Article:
12 January 2013- Maun, Botswana
We were both a bit queasy this afternoon after an amazing flight over the delta. Wow! The plane was tiny (I thought so anyway!) with room for four passengers (it was just the two of us though), I was a bit worried about feeling claustrophobic but once we got in and got going it was amazing! Brilliant to be buzzing around up there, we didn’t go up very high so we were able to get a bird’s eye view but still see details, like a boat on one of the tributaries, the paths in marshes animals use and lots of animals! We saw heaps of hippos, elephant, buck and some giraffe. It was great to see the mighty delta from the air and really get some perspective of all the water, and it’s not even in flood at the moment. It was a splurge but a great one! With the plane being so small and noisy as well as HOT and the pilot doing some manoeuvres to show us things turning on our side, we both felt pretty shaky and queasy when we got off, that faded quickly though and it was worth it!
We arrived in Maun a few days ago. Maun is one of the larger cities in Botswana (although not big at all) the perfect size to get things done- it has all the services we need but is small enough to get around and find things easily and safe to leave landy parked around etc. We have been doing some jobs- we got a new tyre, got something welded, picked up some parts Olly wants to take with us and have stocked up on food etc. The shops have more choice than we have seen for a long time. We went in and saw fruit and veg (v exciting!) and several types of cheese, I was standing there saying ‘look at the cheese!’ as well as other delicacies like noodles, so we are full to the brim with food as where we are going as of tomorrow there will be no services for a week.
We spent several hours this morning organising our camping and permits for the national parks we will be in over the next week. It seems in Botswana the campgrounds in national parks are privately operated so we had to go to three different places to organise our camping then we went to the Wildlife Office to organise our permits for the national parks. So four places all up- two of them twice because their credit card machines were down so we had to go get more cash. The thing is unlike elsewhere we have been you can’t just turn up to a national park in Botswana and enter, they must be pre booked, which is tricky if you are like us and don’t plan ahead much! It certainly cuts out spontaneity, if we like a spot its nice to be able to spend extra time there. The national parks here are very very expensive! Botswana has chosen to go with high cost, low number tourism (to reduce numbers and impact). Where we are going costs heaps and you need a 4×4 the whole way as well as a long range fuel tank (or jerry cans of course) as there is no fuel for the over 600 ish km (without doing any side trips) so I would imagine it would keep numbers down. Anyway it wasnt hard to get everything booked, just a little running around in the heat. One office had a/c so we were happy for her to take her time!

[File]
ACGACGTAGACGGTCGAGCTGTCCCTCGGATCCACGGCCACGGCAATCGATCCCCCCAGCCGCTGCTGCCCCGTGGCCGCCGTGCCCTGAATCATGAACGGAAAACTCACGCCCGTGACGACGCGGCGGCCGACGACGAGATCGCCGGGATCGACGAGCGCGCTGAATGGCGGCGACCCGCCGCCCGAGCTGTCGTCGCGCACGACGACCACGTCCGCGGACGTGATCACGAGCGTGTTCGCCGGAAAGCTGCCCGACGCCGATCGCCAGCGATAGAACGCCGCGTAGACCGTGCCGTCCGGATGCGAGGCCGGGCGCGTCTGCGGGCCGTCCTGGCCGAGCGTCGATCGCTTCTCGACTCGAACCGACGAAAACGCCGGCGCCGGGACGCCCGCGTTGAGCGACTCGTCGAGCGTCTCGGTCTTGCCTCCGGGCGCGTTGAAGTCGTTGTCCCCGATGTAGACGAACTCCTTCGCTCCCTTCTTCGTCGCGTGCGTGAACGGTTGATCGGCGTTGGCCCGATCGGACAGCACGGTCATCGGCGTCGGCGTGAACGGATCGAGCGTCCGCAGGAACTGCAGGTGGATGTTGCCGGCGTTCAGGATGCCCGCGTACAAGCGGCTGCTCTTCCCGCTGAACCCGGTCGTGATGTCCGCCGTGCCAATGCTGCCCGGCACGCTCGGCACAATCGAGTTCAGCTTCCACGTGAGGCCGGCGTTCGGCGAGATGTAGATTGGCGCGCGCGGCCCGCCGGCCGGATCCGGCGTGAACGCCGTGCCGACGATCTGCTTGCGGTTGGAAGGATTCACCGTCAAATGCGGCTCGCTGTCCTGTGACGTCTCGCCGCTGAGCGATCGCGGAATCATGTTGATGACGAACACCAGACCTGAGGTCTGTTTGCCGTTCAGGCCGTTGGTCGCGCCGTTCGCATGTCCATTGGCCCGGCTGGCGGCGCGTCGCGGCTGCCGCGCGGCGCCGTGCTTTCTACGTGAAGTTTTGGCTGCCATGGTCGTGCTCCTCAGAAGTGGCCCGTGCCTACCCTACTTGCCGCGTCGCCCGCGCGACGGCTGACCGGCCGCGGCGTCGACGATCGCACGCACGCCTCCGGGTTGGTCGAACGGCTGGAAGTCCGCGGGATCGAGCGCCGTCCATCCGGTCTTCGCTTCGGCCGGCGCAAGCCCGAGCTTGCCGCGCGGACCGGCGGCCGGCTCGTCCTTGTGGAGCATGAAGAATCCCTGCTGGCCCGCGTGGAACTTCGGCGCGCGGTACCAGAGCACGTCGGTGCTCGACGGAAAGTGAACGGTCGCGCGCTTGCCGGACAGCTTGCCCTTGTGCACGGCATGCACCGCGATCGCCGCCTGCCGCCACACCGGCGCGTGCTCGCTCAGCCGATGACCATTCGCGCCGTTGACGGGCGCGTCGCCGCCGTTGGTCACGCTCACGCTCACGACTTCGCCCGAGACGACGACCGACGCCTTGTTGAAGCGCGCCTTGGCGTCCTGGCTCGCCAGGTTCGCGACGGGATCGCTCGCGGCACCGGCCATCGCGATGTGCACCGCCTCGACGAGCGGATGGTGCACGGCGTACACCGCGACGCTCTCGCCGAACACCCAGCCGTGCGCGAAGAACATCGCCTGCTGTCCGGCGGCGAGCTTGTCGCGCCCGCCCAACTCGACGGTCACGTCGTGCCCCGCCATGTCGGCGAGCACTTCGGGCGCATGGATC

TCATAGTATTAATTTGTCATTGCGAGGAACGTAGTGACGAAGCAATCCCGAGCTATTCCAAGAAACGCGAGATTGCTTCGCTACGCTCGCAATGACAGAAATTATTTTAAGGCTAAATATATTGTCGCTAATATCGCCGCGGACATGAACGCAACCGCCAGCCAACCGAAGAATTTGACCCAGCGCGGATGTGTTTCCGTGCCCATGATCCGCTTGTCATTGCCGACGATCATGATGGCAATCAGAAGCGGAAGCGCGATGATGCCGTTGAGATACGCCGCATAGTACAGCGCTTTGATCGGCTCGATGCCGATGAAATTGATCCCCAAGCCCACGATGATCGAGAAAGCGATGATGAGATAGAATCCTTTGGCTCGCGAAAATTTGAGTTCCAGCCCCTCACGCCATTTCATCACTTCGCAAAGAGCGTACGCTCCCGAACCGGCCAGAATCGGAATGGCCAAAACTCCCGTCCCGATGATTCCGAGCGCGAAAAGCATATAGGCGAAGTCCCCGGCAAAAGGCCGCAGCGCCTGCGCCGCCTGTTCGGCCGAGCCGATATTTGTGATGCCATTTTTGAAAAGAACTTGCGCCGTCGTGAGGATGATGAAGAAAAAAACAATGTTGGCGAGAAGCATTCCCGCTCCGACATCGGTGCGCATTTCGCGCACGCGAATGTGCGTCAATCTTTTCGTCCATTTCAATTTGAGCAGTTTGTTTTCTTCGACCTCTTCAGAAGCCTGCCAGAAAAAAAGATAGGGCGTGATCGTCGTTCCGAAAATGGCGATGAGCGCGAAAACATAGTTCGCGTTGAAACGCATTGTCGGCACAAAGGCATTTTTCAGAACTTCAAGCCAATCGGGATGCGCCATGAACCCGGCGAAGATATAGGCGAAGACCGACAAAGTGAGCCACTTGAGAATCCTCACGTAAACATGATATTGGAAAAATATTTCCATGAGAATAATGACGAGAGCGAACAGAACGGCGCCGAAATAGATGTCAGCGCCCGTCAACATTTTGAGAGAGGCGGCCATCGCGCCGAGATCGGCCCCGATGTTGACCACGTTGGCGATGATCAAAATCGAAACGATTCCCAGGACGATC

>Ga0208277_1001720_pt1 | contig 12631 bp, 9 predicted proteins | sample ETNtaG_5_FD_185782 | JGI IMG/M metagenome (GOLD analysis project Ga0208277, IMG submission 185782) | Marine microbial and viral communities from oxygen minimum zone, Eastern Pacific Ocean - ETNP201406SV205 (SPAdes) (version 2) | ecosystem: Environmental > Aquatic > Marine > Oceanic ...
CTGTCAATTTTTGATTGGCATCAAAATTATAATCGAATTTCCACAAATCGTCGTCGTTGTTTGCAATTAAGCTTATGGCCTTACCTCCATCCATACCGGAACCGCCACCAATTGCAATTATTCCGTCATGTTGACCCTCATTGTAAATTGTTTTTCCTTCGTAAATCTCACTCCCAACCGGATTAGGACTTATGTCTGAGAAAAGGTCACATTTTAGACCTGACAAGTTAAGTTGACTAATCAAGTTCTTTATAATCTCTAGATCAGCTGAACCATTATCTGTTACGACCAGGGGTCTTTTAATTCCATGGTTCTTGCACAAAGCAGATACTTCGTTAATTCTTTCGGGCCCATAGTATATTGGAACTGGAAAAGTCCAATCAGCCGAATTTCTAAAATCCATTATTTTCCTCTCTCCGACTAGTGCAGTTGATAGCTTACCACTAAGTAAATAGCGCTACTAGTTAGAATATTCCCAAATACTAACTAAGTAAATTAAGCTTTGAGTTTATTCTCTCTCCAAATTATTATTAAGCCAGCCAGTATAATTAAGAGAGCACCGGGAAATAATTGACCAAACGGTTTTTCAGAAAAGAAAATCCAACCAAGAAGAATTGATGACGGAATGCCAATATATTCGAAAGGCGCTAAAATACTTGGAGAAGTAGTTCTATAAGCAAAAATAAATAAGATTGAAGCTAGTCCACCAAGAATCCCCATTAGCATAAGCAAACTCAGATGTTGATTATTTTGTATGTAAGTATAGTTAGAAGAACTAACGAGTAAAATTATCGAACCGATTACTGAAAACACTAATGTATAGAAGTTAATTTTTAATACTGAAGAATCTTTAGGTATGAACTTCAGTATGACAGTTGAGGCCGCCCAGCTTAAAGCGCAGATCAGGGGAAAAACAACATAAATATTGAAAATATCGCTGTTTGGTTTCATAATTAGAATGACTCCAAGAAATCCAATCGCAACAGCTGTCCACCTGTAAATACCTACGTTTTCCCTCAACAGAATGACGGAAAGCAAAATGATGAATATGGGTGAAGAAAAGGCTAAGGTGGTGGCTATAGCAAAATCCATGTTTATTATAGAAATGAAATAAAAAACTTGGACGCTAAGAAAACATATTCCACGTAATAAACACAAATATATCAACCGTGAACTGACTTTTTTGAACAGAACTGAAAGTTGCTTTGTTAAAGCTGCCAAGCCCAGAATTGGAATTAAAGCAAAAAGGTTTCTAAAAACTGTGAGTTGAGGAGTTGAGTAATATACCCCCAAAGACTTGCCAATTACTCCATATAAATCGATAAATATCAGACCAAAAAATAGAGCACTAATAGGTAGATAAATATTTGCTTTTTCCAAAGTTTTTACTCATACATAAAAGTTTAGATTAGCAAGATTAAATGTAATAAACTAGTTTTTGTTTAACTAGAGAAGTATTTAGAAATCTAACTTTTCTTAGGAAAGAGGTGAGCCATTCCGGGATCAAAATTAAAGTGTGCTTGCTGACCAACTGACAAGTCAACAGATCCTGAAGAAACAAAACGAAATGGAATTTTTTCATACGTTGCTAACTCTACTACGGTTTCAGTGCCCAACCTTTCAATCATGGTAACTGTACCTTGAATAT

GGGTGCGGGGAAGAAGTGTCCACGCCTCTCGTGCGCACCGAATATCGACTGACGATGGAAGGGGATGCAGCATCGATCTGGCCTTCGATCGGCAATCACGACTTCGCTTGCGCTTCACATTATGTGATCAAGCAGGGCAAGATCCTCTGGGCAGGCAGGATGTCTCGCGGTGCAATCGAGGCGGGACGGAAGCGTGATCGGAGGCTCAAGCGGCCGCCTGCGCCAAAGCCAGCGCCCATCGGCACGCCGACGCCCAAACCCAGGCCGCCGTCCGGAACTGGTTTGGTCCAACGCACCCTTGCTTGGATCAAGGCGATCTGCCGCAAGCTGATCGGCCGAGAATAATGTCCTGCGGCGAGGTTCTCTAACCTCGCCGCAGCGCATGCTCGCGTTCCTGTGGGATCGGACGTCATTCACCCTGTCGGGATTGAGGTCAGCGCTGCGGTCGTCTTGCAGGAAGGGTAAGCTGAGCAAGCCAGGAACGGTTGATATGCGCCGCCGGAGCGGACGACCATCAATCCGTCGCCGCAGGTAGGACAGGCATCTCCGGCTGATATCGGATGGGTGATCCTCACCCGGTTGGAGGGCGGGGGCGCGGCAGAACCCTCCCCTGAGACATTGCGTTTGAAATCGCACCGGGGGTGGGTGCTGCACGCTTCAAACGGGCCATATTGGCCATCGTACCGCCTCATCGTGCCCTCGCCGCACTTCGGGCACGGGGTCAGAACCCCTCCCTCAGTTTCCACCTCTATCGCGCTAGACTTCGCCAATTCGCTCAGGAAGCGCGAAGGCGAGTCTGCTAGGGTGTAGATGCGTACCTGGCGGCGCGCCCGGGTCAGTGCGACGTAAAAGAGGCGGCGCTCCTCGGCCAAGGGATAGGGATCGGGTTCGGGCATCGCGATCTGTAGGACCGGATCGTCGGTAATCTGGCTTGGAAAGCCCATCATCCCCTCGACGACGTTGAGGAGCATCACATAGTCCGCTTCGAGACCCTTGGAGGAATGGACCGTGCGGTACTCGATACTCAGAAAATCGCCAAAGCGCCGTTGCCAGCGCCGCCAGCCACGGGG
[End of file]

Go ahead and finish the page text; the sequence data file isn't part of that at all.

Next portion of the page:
We crossed the border a few days before arriving in Maun. The border was easy- passport etc and a quick look in the fridge (no meat or milk allowed to be taken over) and we were on our way. Our first few nights in Botswana were spent at Tsodilo Hills which rise sharply from an otherwise flat surrounding area. The hills have some 450 rock art sites containing over 4000 pieces of art. We were the only visitors there and enjoyed a few days of peaceful camping (one nights the dogs did go off, we found out the next morning there had been an aardvark around) and took an excellent guided walk with a local guy to see some of the art. Brilliant! The guide was knowledgable about the art as well as the area and the art itself was fascinating and such a reminder we are in Africa seeing paintings of rhino and giraffes instead of kangaroo! We really enjoyed hearing the stories both of the art and the local area.
Olly arranged for an older guide to take us out at night (they don’t normally do other guided activities besides the walks) and we picked him up at his house for the drive. Fortunately we ran into our walk guide from the morning on the way there- the local football team (soccer) had been training for an upcoming match and were walking back to the village. The brother of the guy we were looking for is on the team and hopped in landy to show us where we were meant to be going, just as well as we would have never found it! We pulled up to a simple hut lit by a single candle with a family sitting in front of a small fire outside. Zontae, was happy to show us around and certainly knew every track to take us down, we didn’t have any luck seeing anything but we enjoyed the experience of being out in the cloudless night driving through the bush and interacting with the local villagers.
After we left the hills we just made our way to Maun, the roads are tarred but a little narrow with large potholes and lots of animals on the road so although the speed limit is 120 (which I can’t imagine doing on these roads!) we kept our speed much lower, landy doesn’t do 120 anyway! Tomorrow we are starting to make our way to Chobe NP via Moremi and Savuti. We will be a week with no way of being in touch but will no doubt have a blog or two to post when we reach Kasane.
Really looking forward to heading off tomorrow!
L and O